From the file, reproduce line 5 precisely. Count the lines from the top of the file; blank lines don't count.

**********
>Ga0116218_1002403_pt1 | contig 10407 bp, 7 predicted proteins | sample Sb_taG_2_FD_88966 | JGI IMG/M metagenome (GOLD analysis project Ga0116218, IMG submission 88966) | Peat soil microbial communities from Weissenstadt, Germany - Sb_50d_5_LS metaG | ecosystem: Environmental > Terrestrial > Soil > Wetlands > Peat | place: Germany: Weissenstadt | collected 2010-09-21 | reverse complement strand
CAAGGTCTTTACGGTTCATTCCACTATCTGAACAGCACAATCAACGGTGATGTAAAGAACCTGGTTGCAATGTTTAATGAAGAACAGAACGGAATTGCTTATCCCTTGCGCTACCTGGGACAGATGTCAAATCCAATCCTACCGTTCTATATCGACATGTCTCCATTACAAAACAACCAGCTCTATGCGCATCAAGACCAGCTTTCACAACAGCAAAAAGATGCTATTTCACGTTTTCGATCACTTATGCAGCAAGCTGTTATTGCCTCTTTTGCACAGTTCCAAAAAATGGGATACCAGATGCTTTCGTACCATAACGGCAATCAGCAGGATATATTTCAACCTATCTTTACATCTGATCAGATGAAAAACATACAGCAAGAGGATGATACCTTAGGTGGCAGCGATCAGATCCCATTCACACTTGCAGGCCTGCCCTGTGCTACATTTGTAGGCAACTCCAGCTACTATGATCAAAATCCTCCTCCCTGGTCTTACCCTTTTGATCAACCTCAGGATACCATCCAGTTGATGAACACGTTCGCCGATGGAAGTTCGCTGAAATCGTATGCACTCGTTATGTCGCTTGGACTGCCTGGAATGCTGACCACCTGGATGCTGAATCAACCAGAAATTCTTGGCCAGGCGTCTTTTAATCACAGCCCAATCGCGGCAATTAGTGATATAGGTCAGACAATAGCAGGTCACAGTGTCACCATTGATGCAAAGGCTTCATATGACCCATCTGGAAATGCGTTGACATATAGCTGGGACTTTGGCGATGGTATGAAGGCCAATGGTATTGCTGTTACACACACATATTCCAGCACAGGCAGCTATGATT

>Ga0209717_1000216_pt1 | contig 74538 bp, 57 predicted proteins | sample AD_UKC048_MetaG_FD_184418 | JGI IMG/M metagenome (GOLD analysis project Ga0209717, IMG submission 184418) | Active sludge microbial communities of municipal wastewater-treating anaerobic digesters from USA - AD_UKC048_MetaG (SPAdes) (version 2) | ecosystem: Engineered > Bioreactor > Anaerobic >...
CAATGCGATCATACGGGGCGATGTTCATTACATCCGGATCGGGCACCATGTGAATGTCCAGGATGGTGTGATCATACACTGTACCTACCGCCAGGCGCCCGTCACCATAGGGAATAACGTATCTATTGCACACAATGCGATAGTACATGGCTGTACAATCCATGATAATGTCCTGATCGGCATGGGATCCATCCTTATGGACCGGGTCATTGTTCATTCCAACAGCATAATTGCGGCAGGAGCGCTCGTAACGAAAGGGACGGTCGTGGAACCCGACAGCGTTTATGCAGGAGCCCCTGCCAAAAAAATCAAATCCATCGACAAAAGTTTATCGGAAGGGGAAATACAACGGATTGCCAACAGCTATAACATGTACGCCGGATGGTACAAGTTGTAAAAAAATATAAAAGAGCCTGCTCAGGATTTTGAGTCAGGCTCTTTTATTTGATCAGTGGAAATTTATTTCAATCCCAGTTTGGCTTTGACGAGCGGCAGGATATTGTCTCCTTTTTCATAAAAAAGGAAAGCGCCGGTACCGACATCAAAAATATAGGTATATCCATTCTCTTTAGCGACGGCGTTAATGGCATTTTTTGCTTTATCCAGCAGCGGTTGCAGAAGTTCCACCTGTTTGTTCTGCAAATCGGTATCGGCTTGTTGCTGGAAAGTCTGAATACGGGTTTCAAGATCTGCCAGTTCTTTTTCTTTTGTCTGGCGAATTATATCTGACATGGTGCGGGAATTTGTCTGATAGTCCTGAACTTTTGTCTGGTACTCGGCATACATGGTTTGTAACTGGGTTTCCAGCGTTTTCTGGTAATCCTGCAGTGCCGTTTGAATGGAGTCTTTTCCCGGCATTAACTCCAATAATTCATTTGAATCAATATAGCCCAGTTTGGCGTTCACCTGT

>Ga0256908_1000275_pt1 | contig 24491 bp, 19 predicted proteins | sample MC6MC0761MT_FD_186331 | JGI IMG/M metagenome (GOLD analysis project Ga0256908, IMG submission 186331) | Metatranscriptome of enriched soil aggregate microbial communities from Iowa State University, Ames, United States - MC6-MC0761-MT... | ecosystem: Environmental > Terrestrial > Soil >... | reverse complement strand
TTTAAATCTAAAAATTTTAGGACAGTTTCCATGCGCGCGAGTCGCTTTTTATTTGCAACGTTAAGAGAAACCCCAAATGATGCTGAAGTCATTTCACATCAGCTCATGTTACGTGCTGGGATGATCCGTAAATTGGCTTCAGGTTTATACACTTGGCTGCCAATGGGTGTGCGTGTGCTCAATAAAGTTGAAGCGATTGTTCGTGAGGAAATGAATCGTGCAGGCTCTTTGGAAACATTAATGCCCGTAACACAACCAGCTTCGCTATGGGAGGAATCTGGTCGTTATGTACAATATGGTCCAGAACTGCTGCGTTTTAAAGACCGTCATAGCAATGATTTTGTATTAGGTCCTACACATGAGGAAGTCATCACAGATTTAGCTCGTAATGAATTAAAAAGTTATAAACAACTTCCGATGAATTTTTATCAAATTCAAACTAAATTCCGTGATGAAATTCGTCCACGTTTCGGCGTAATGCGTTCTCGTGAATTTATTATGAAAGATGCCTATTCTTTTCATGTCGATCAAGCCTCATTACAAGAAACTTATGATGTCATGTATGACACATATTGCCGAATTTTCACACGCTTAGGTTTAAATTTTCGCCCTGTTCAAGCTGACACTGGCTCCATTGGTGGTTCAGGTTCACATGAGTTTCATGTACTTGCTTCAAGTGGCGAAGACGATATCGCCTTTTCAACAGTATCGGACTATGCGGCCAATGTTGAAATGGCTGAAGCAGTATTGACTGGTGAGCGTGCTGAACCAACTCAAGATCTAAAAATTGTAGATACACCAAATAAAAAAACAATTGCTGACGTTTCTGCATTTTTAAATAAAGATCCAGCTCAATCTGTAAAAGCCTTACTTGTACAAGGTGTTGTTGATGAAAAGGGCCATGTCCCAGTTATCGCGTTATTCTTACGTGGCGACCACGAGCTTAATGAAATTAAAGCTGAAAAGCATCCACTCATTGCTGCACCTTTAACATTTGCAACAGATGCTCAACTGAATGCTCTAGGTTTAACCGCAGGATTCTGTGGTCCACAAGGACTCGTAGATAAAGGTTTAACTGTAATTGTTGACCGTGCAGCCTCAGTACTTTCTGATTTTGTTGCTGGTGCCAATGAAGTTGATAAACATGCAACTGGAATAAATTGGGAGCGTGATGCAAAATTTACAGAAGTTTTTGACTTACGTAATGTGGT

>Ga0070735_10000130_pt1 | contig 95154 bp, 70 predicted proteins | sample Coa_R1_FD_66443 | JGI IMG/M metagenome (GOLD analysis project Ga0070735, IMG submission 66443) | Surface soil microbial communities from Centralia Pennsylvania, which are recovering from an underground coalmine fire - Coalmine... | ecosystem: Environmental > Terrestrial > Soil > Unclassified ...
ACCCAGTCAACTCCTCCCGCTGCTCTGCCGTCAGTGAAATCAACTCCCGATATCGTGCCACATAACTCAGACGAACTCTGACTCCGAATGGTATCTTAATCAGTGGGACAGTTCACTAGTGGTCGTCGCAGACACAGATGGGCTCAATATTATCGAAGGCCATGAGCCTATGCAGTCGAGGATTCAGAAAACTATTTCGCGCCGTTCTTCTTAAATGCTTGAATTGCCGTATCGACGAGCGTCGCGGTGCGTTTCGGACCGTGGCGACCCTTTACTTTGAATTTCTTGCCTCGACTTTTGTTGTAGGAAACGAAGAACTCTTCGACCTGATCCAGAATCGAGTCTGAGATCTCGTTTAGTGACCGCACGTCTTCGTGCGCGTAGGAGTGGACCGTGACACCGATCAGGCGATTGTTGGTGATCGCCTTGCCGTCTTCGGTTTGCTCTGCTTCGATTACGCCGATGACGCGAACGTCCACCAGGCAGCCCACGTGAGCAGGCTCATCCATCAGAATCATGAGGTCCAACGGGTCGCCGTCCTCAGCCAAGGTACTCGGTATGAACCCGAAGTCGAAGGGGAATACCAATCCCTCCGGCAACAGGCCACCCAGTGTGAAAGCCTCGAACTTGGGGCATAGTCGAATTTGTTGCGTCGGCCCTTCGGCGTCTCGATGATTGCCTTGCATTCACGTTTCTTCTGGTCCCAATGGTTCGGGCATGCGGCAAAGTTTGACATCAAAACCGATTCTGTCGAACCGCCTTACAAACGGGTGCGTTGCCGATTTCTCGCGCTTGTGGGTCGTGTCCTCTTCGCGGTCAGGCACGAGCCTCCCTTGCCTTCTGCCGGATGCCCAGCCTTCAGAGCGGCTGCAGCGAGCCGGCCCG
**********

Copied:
>Ga0256908_1000275_pt1 | contig 24491 bp, 19 predicted proteins | sample MC6MC0761MT_FD_186331 | JGI IMG/M metagenome (GOLD analysis project Ga0256908, IMG submission 186331) | Metatranscriptome of enriched soil aggregate microbial communities from Iowa State University, Ames, United States - MC6-MC0761-MT... | ecosystem: Environmental > Terrestrial > Soil >... | reverse complement strand